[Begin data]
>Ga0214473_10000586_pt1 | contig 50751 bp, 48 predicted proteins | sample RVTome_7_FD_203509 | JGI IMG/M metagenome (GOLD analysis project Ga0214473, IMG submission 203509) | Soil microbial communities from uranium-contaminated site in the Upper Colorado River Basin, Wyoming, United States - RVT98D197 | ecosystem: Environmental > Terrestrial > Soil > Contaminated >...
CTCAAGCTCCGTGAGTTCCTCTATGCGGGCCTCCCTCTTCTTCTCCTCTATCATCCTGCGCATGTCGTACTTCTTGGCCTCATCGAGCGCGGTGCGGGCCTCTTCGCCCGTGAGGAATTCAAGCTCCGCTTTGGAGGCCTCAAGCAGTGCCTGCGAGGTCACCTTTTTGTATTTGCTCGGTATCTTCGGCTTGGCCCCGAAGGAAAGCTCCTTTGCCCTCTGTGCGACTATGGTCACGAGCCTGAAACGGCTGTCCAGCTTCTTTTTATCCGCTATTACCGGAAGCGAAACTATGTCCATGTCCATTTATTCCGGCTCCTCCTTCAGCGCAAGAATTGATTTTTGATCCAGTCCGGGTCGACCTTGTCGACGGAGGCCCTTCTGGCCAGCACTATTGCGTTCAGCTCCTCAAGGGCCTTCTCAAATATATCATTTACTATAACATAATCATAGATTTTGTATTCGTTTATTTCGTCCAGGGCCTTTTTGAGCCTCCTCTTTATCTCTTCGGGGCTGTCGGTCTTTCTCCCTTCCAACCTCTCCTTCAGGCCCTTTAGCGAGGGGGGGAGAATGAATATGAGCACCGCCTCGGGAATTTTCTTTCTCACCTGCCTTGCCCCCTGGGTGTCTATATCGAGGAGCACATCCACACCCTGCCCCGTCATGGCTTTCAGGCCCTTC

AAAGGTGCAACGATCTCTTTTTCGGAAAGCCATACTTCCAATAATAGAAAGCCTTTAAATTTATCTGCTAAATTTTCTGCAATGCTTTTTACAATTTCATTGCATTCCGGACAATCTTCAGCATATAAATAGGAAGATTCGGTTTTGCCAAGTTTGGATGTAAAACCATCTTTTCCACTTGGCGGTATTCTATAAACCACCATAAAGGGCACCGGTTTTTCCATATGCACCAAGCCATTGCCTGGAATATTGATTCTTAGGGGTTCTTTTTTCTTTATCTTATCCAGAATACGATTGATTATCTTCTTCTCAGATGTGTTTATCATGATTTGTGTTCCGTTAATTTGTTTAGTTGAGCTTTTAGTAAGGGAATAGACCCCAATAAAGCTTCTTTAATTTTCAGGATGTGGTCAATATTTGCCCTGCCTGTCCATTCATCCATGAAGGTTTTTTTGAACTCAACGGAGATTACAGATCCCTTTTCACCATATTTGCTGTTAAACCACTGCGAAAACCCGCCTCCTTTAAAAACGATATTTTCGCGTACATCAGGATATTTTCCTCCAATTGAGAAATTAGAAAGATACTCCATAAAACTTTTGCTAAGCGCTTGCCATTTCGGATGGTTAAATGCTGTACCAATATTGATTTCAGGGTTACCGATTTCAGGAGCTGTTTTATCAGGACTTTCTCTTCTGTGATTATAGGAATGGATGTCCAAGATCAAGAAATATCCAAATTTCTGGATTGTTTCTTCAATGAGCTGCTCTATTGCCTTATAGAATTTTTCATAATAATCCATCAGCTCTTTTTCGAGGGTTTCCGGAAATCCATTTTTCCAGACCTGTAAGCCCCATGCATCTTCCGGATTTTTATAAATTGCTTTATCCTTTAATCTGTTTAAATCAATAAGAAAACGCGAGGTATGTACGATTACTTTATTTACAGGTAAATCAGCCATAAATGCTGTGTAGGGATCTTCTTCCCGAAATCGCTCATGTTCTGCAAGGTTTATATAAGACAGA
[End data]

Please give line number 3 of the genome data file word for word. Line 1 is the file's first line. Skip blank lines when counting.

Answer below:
AAAGGTGCAACGATCTCTTTTTCGGAAAGCCATACTTCCAATAATAGAAAGCCTTTAAATTTATCTGCTAAATTTTCTGCAATGCTTTTTACAATTTCATTGCATTCCGGACAATCTTCAGCATATAAATAGGAAGATTCGGTTTTGCCAAGTTTGGATGTAAAACCATCTTTTCCACTTGGCGGTATTCTATAAACCACCATAAAGGGCACCGGTTTTTCCATATGCACCAAGCCATTGCCTGGAATATTGATTCTTAGGGGTTCTTTTTTCTTTATCTTATCCAGAATACGATTGATTATCTTCTTCTCAGATGTGTTTATCATGATTTGTGTTCCGTTAATTTGTTTAGTTGAGCTTTTAGTAAGGGAATAGACCCCAATAAAGCTTCTTTAATTTTCAGGATGTGGTCAATATTTGCCCTGCCTGTCCATTCATCCATGAAGGTTTTTTTGAACTCAACGGAGATTACAGATCCCTTTTCACCATATTTGCTGTTAAACCACTGCGAAAACCCGCCTCCTTTAAAAACGATATTTTCGCGTACATCAGGATATTTTCCTCCAATTGAGAAATTAGAAAGATACTCCATAAAACTTTTGCTAAGCGCTTGCCATTTCGGATGGTTAAATGCTGTACCAATATTGATTTCAGGGTTACCGATTTCAGGAGCTGTTTTATCAGGACTTTCTCTTCTGTGATTATAGGAATGGATGTCCAAGATCAAGAAATATCCAAATTTCTGGATTGTTTCTTCAATGAGCTGCTCTATTGCCTTATAGAATTTTTCATAATAATCCATCAGCTCTTTTTCGAGGGTTTCCGGAAATCCATTTTTCCAGACCTGTAAGCCCCATGCATCTTCCGGATTTTTATAAATTGCTTTATCCTTTAATCTGTTTAAATCAATAAGAAAACGCGAGGTATGTACGATTACTTTATTTACAGGTAAATCAGCCATAAATGCTGTGTAGGGATCTTCTTCCCGAAATCGCTCATGTTCTGCAAGGTTTATATAAGACAGA